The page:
Manchester Craftsmen’s Guild and Pittsburgh Cultural Trust are making sure students remain engaged and connected this summer through their virtual summer sessions. Take a peek at the young people exploring various art forms.

America’s child care providers, who care for roughly 12 million children under age 5 every day, have been devastated by the coronavirus crisis. Nearly half of child care facilities were closed in early April, according to a survey by the National Association for the Education of Young Children. By June, child care centers were either open or in the process of re-opening in most states but under conditions that providers say could put them out of business.

Physicist Tim McKay has taught enough introductory physics courses to know what many university students think about them: They are difficult. “We have to change the culture,” says McKay, who is now an associate dean for undergraduate education at the University of Michigan. “I’d really like for students to take intro to science courses and come out feeling like they had real success, like they were set up to learn the deep roots of the field, rather than feeling like they got through by the skin of their teeth and didn’t understand anything.”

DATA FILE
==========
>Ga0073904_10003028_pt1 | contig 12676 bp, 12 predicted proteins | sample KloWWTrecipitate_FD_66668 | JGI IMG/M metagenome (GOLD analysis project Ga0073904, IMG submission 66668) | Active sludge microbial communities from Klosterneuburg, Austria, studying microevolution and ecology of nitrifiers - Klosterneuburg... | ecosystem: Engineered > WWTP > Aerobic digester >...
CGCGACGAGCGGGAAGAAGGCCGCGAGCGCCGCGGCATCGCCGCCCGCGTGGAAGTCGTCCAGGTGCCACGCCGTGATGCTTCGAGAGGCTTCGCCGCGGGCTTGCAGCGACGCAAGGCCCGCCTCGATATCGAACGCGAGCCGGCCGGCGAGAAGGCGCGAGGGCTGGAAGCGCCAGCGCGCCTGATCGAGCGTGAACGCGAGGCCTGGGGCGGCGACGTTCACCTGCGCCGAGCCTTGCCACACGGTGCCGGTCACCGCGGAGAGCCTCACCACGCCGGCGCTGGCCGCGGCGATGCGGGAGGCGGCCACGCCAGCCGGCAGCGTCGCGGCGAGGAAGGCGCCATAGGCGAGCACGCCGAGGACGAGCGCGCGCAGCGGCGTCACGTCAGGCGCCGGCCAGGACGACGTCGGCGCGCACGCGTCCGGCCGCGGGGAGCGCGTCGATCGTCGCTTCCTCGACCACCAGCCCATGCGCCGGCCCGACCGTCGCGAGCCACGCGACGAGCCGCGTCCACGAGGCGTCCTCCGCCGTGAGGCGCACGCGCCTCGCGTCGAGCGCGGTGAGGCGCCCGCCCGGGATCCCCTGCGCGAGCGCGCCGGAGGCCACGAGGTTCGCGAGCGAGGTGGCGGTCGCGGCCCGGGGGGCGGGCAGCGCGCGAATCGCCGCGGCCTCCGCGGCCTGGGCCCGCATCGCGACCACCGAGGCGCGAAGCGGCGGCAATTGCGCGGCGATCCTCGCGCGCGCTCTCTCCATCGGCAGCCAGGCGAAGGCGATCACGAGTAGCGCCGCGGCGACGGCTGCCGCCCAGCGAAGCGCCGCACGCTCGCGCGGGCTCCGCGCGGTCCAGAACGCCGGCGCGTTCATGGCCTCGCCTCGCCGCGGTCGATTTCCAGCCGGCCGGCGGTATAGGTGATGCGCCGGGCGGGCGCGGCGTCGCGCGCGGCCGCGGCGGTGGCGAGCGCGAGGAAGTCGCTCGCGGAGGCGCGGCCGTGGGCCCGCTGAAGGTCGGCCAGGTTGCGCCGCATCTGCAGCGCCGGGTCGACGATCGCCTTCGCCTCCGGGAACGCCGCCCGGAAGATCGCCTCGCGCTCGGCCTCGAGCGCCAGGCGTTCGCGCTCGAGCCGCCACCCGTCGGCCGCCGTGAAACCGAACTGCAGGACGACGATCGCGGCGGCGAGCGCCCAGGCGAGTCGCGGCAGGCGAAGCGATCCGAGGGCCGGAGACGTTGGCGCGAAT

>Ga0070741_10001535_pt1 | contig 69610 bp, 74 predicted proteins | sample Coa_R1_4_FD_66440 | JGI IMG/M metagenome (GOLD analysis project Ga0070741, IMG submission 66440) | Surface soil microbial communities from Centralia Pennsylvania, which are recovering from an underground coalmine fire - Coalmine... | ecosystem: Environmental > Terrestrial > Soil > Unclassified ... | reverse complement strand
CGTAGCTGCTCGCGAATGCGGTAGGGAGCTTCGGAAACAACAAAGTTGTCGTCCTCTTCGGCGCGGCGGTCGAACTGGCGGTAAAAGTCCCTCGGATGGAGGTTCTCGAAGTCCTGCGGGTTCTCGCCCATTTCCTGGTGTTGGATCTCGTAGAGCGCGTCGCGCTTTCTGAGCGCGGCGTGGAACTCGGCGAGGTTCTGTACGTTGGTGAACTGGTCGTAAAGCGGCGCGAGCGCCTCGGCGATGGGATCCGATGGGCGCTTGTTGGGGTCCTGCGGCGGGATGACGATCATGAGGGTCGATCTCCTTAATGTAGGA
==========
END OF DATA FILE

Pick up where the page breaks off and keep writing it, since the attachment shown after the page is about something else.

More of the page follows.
During the coronavirus pandemic, summer learning programs will be especially important. With many students sidelined from traditional academics for nearly six months, experts are expecting significant learning shortfalls when students return to their studies this fall. This is especially true for those who lack home internet access or computers.

Longstanding, structural inequities seem to seep their way into every crevice of our country. The coronavirus further exposes this problematic pattern, unveiling entrenched racial inequities in education, health care, criminal justice, employment, technology, and more. Clearly these disparate impacts involve dismantling more than the virus.

This webinar was unique in that it was interactive, and allowed participants to share examples of community collaboration and how they are utilizing their partnerships to support students this summer.

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